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[bc-gnso] Dot-Pro tries to get fee reductions from ICANN

  • To: BC gnso <bc-gnso@xxxxxxxxx>
  • Subject: [bc-gnso] Dot-Pro tries to get fee reductions from ICANN
  • From: George Kirikos <icann@xxxxxxxx>
  • Date: Wed, 17 Jun 2009 17:06:34 -0400

Hi folks,

The following letter posted to ICANN's website might be of interest:


where a registry who already had a contract with ICANN is trying to
gain one-sided concessions.

In the world of ICANN, if you're a registry operator, you can promise
the world when you apply for a new gTLD, but if things don't work out,
you simply ask for concessions. The rule should be "a contract is a
contract is a contract" (unless it's an anti-competitive one that is
against the public interest, like the monopoly dot-com contracts,
where the government or the courts should feel free to break/void
those contracts to protect consumers).

Go back to their initial business plan/application/approval:


In D13.2.2 of the 2nd link:

" A detailed profit and loss account that provides a breakdown of
revenue and costs on a monthly basis. From a revenue perspective, we
have assumed that RegistryPro commences operations in month 6 and that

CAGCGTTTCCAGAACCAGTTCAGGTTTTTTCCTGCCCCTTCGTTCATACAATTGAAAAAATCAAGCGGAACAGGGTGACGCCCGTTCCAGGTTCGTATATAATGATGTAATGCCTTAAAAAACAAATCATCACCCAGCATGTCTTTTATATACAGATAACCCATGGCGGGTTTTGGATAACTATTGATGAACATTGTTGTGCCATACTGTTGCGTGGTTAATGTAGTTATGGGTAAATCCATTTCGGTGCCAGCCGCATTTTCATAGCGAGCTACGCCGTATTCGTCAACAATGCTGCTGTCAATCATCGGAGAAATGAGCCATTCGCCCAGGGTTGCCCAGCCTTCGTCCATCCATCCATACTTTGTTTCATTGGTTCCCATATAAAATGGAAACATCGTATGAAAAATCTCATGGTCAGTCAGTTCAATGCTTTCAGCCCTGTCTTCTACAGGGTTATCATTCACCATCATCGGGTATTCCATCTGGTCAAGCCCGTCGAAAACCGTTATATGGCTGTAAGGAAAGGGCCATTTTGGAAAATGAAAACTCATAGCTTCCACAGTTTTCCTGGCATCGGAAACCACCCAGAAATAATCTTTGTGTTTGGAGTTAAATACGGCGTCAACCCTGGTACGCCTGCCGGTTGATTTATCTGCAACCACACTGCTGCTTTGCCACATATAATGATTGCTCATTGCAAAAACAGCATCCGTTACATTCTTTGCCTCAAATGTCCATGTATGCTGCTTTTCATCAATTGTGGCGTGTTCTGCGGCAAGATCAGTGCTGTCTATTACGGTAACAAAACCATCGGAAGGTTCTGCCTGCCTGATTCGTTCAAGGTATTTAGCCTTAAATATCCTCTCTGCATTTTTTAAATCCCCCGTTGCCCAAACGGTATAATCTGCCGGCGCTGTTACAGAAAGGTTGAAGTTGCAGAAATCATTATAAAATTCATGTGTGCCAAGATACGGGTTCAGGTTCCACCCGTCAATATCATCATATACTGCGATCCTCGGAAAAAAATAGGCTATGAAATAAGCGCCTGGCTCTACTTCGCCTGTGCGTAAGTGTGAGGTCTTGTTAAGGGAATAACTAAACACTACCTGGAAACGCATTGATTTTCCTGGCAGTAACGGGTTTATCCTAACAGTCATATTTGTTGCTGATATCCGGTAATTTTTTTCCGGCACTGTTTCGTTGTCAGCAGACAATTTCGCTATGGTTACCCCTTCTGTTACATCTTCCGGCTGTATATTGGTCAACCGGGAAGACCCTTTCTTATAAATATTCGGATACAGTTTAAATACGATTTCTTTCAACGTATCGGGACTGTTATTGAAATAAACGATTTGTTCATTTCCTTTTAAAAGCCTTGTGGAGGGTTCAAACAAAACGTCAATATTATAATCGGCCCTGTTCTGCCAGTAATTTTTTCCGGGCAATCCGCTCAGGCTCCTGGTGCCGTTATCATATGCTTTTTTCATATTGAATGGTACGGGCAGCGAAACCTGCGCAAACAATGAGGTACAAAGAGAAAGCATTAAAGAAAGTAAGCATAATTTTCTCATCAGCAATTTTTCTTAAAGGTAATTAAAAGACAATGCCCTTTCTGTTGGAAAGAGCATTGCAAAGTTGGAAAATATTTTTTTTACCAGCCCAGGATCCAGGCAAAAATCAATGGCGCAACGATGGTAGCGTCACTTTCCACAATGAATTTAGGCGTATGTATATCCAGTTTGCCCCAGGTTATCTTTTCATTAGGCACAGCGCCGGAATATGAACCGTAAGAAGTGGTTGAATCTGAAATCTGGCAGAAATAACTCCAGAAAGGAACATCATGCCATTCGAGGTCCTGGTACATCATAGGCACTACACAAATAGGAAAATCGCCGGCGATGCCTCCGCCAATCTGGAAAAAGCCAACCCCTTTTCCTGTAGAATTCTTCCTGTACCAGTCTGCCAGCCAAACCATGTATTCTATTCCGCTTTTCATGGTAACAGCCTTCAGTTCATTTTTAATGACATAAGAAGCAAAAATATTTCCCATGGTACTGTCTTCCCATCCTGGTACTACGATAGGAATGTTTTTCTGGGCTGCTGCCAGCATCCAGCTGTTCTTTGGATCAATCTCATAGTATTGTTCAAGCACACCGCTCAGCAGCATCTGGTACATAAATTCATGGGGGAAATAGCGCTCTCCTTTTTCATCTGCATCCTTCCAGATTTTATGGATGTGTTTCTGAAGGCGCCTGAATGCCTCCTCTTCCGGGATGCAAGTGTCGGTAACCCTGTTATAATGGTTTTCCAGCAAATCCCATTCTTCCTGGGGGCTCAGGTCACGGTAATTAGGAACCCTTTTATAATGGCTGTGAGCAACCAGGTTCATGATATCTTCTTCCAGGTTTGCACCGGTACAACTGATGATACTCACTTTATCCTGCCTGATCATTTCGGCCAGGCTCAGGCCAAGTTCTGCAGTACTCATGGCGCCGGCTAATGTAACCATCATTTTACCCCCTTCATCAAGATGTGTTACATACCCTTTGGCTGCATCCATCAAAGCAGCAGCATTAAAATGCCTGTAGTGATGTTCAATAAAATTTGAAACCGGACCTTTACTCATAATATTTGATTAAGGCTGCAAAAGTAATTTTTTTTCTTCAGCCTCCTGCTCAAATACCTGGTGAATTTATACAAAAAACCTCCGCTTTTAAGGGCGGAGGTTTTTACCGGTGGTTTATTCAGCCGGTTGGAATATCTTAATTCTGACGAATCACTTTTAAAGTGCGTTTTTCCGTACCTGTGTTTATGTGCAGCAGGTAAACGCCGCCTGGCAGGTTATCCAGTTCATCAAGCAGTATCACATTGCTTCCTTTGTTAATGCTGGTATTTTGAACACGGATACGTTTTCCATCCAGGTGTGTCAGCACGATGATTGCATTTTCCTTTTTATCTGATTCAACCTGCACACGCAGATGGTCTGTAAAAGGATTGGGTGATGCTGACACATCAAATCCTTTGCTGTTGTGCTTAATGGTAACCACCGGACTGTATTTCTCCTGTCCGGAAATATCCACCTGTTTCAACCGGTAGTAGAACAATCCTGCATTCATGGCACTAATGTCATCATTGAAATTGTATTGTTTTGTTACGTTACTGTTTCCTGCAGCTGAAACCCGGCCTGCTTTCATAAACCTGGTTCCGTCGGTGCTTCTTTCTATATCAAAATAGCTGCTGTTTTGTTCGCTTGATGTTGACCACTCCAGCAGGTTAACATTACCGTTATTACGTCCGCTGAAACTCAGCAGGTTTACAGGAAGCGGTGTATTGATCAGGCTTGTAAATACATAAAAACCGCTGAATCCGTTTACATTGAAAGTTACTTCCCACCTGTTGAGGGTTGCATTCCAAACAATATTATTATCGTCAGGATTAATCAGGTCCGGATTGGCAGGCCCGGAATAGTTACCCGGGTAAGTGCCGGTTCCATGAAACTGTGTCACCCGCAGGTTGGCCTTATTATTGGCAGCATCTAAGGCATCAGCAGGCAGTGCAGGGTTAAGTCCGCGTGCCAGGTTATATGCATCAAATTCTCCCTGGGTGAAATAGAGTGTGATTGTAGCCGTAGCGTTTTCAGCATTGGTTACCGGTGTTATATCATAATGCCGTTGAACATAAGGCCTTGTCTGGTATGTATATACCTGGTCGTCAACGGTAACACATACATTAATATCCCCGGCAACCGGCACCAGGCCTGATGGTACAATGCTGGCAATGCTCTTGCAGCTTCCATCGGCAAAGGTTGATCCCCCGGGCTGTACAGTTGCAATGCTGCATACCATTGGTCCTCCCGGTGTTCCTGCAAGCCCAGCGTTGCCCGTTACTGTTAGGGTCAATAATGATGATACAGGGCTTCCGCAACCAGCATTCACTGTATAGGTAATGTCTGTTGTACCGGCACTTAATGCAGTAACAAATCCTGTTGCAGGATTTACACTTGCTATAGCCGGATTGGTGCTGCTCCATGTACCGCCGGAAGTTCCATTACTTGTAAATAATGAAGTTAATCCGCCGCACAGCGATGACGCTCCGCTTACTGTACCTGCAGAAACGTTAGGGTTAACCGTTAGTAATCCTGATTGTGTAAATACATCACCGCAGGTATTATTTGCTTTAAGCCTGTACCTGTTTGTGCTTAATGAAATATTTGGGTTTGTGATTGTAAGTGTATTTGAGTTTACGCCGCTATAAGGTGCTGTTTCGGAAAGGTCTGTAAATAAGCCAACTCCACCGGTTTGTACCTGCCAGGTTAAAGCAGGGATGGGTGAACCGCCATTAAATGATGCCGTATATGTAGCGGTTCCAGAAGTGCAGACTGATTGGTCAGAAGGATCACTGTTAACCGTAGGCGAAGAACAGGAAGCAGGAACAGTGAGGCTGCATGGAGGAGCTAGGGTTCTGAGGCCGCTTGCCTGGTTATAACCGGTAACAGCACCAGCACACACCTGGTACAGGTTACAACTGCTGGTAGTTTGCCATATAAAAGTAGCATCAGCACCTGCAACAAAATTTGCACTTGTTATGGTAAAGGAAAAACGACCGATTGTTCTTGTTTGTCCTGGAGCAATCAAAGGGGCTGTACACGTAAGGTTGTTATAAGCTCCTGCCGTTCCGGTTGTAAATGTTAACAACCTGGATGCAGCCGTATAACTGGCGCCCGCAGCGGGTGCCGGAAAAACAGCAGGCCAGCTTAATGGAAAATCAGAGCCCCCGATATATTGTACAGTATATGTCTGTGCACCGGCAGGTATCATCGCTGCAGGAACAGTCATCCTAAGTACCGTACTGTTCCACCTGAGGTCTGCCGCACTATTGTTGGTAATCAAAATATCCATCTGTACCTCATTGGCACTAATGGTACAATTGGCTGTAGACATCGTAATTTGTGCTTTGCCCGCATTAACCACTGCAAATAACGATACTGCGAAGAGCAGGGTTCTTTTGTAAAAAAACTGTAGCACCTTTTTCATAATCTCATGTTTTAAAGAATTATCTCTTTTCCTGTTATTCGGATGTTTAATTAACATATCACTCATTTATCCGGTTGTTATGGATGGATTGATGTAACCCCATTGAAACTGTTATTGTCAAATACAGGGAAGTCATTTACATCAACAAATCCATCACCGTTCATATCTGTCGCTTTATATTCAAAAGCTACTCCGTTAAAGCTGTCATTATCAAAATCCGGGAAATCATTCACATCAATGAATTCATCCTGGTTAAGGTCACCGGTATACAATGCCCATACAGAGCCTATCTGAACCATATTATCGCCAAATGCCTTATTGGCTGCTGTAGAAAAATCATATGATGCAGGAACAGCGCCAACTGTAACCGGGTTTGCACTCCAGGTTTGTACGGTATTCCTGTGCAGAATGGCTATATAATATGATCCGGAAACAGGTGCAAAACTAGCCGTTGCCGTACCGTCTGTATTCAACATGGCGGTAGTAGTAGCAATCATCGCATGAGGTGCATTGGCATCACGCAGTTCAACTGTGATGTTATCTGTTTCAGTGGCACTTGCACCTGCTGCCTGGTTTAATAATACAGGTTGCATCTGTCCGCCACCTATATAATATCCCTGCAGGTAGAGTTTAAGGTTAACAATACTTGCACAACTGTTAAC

during the initial sunrise and landrush period, 1,000,000
registrations are sold. After this period, registrations are
anticipated to be approximately 90,000 a month and increase at between
0% to 10% per month depending on the level of marketing activity."

Keep reading the above links for their fiction about the "demand for
.pro", their marketing plan, etc. (and keep that in mind whenever you
read anything from new gTLD advocates, including ICANN). And then go
back to their letter to ICANN saying:

"A lower fee would enable the registry to invest in marketing and
branding initiatives that will make us competitive with other
similarly sized registries."

Hmmm, what about your original BUSINESS PLAN???

.pro is a failed registry, with only 36,000 registrations after 6
years. It should be put out of its misery and be phased out of the
root. They should serve as a poster child of why new gTLDs are a bad


George Kirikos

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